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The media has mixed feelings about the James Harden trade. Photo by Mike Ehrmann/Getty Images

James Harden was 100-percent exactly right earlier this week when he said the Houston Rockets were "just not good enough."

How could they be? Not when their moody superstar scorer, who makes about half a million dollars per game, shows up chubby, looking like a kielbasa about to explode in the microwave. Hey, some people eat when they're unhappy, it's a defense mechanism. In Harden's case, the only defense he's exhibited this season. At least he had a good excuse for missing pre-season training camp and alienating his teammates - he was busy partying with Cinnamon and Cherish in Atlanta and Vegas without a mask. Worst of all, he went into the tank his last four games in a Rockets uniform, standing around, arms folded, scoring fewer than 20 points each time, all Rockets losses. Fans in the front row were asking him to move, he was blocking their view of players who cared about winning. James Harden sabotaged his own team, a team that offered him $50 million a year to stay. Something that crazy could only happen in professional sports these days.

There's a saying that drives the American labor movement: "a fair day's wage for a fair day's work." It's the motto of the American Federation of Labor. The National Basketball Players Association is not a member. Harden's sulking on the court, cheating the Rockets and their fans, was unforgivable.

Harden, sitting out games while somehow being on the court, forced the Rockets to trade him - and quick - to Brooklyn. The trade, when you ignore the fine print and unindicted co-conspirators Cleveland and Indiana, sent Harden to Brooklyn in exchange for Caris LeVert (immediately flipped for Victor Oladipo), Jarrett Allen, three first-round draft picks and four swapped first-rounders. It's true, when you trade a superstar, you never get back equal value. The other team wins.

If it makes Rockets fans feel any better, the media in New York already has problems with their new problem child. I should say newest problem child. Kyrie Irving plays for the Nets.

"They (the Nets) gave up everybody! There's nothing left now. I just want to cry, It's awful," weeped WFAN Radio talk host Evan Roberts. For those who don't subscribe to weekly Arbitron ratings reports, WFAN is the most powerful, top-rated sports talk station in the Apple.

"You're leading down the road of doom. Harden and Durant could be gone in a year and a half. I'm not convinced this gives them a better chance to win a title. I'm living a nightmare again. They better freaking win."

Circle March 3 on your Rockets schedule. That's when the Brooklyn Nets, with their Big 3 of Kevin Durant, James Harden and possibly Kyrie Irving visit Toyota Center. I hear talk radio salivating over the record jeers that will cascade over Harden's name, although I'm not buying it. Fans don't think like the media does. I'm thinking that Rockets fans will welcome Harden back - one night only - with cheers.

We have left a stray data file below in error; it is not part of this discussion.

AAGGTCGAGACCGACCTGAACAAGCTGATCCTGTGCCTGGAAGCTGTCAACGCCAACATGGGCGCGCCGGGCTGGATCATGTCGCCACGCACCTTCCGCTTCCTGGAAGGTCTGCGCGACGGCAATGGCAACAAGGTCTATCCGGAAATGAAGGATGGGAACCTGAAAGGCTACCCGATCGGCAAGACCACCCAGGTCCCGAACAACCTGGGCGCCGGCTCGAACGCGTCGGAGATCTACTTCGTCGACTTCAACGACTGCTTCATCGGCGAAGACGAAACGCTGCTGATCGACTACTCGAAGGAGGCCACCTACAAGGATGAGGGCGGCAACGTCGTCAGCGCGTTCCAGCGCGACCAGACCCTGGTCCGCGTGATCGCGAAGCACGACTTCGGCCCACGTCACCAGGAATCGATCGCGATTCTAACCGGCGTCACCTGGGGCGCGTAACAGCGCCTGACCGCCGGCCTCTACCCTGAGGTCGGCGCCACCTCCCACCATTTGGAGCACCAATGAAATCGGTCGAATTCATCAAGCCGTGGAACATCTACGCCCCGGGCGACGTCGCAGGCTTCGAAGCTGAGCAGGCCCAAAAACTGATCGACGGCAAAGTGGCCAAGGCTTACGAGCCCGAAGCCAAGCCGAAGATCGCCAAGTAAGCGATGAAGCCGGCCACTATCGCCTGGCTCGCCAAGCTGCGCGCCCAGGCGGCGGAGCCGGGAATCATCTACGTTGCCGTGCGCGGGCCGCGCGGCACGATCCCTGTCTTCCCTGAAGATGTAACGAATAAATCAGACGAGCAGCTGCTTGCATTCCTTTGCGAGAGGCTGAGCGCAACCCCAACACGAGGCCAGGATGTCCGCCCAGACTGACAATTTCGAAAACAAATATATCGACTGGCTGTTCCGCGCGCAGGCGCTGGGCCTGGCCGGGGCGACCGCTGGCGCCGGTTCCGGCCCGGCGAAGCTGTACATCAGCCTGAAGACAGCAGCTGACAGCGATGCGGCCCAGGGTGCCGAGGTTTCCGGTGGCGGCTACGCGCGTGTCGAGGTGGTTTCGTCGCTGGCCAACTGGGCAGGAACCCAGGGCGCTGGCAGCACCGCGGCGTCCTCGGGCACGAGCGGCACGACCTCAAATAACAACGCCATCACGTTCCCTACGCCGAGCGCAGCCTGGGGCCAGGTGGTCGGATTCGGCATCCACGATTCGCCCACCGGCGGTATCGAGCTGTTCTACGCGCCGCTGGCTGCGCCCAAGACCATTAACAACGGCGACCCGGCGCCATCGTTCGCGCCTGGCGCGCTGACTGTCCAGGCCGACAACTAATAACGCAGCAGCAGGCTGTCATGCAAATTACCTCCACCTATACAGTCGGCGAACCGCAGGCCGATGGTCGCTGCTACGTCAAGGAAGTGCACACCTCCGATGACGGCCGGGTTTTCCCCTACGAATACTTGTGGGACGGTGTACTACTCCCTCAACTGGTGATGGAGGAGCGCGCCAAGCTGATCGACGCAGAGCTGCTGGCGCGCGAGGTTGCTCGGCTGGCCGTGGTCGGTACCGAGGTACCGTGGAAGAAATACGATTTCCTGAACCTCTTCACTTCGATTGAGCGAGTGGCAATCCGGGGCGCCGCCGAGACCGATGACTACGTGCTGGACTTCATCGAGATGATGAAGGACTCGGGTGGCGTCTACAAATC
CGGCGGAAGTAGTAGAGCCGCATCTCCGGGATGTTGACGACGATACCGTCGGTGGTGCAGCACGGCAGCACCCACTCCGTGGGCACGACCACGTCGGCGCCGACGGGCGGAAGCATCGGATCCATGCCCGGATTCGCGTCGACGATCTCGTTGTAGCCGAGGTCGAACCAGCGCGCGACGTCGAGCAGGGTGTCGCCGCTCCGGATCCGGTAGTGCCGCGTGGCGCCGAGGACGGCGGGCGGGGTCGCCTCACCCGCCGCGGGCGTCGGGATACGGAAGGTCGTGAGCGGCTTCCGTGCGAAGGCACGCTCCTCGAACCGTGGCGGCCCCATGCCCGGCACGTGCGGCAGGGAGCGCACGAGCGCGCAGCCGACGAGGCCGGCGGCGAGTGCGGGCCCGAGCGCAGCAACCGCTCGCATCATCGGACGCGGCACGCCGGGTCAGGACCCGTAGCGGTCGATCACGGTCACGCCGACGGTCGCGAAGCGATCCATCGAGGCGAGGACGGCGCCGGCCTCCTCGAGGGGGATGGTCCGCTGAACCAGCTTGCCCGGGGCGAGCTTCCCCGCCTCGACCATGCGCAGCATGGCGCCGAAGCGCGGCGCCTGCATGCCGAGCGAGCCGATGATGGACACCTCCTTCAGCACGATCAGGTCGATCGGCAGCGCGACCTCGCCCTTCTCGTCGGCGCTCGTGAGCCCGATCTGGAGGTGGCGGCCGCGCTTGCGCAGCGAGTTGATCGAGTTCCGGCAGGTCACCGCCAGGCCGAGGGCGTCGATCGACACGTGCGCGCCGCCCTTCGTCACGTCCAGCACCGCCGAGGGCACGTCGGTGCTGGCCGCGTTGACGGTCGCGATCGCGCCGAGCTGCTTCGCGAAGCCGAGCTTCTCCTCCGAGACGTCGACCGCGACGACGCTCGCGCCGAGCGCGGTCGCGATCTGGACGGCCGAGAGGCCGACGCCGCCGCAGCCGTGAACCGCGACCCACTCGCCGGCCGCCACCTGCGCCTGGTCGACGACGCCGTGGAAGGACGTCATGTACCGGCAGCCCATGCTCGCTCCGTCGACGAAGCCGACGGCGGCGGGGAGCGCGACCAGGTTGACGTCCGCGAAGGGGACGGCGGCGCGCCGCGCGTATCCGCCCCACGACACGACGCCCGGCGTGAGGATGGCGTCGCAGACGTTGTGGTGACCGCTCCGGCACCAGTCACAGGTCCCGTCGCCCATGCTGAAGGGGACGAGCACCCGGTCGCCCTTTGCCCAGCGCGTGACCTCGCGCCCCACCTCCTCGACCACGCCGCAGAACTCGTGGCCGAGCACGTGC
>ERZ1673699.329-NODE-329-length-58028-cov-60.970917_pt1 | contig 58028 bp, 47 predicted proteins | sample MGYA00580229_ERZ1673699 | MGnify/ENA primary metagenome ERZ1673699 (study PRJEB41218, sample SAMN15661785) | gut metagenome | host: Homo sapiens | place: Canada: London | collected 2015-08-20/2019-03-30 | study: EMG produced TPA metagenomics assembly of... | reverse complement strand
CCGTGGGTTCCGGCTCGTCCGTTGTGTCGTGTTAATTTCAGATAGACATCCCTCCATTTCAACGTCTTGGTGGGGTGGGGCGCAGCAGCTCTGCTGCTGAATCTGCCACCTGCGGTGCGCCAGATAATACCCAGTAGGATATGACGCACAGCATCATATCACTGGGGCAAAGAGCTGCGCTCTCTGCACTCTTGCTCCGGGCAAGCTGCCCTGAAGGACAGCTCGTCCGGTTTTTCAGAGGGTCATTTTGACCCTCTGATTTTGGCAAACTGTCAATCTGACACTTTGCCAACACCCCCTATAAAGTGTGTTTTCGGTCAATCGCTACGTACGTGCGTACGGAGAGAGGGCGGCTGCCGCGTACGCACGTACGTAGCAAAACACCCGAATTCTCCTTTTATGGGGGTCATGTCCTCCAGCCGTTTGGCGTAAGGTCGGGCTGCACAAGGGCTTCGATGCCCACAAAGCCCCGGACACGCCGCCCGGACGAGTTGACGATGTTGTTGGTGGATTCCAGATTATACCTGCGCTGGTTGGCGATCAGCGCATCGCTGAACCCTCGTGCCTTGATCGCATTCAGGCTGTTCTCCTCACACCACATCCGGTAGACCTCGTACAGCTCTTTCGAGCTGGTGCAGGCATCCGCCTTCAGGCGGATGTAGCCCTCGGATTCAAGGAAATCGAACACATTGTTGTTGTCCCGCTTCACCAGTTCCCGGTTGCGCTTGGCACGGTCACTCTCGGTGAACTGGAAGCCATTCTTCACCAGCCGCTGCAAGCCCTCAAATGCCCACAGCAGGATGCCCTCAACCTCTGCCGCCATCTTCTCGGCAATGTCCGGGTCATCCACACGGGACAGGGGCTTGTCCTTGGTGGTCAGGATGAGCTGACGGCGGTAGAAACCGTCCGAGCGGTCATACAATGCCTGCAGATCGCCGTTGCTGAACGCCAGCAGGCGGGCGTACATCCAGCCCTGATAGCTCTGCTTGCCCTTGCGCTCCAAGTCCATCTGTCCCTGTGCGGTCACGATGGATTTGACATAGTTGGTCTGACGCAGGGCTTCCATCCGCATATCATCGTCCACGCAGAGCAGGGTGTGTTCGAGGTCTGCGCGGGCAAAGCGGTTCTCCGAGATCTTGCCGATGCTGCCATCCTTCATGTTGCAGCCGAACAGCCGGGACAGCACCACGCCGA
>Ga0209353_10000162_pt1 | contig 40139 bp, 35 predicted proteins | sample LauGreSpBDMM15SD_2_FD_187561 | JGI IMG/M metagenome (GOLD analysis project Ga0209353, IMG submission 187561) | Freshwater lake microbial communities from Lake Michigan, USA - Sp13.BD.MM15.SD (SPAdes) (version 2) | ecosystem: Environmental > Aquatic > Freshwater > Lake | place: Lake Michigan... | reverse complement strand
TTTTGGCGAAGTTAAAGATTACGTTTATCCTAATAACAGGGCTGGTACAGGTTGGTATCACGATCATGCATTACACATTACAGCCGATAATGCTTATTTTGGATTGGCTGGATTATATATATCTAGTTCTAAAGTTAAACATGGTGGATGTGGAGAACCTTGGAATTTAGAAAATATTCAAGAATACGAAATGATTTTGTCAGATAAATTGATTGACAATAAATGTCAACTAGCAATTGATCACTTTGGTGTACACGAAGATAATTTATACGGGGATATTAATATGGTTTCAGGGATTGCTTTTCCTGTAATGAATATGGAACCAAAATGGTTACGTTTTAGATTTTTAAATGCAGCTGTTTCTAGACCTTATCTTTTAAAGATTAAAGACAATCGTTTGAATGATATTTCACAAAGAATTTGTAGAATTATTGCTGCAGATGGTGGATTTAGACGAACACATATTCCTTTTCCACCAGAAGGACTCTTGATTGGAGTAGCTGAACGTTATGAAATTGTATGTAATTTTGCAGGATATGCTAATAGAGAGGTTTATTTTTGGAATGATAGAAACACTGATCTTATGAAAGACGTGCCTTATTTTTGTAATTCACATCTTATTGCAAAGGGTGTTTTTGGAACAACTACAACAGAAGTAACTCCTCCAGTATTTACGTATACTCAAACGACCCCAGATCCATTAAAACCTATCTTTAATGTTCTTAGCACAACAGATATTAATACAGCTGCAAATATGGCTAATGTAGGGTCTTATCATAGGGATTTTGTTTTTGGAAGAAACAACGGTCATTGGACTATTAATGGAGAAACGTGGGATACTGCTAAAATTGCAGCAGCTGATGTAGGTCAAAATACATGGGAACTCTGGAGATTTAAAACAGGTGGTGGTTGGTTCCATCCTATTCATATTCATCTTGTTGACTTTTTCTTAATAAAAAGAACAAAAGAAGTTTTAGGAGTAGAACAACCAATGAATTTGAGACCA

Toyota Center public address announcer Matt Thomas: "Usually when former Rockets come to town for the first time since leaving, I give them a positive introduction. It's up to the fans how to react."

James Harden spent eight seasons with the Rockets. He is a spectacular player who watched other NBA players engineer trades so they could compete for a title. Harden didn't think the Rockets were good enough, and he's right. So he wanted out. We've all been there, a job we didn't like for a company we didn't like, for a boss we didn't respect. Harden wanting to be traded is understandable. How he went about it was deplorable. He hurt his co-workers.

Houston will make Harden pay for his disrespectful departure. He has an upscale restaurant set to open here. The name of the steakhouse will be "13." Harden's business partners may want to change that number ... before the restaurant's telephone number is disconnected. There are plenty of other restaurants in Houston. Rich people who can afford steakhouse prices hold grudges.

Rockets fans searching for a silver lining say, "We got two decent players and a whole bunch of precious first-round picks" for a malcontent who would rather be anywhere (except maybe Sacramento) than Houston." Yes, a bunch of first-round picks does bode well for the future. Anywhere, except maybe Houston.

Houston's draft war room isn't the most successful operation in the NBA. Over the past decade prior to 2000, under the direction of general manager Daryl Morey, the Rockets made 16 draft picks. Not one of them is still in a Rockets uniform, many of them have sought employment outside of America, some outside of basketball. Among their first-round whiffs: Nikola Mirotic, Terrence Jones, Sam Dekker - all out of the league. Best of all, Royce White, who played three whole games in his NBA career and finished with a scoring average of 0.00 points per game.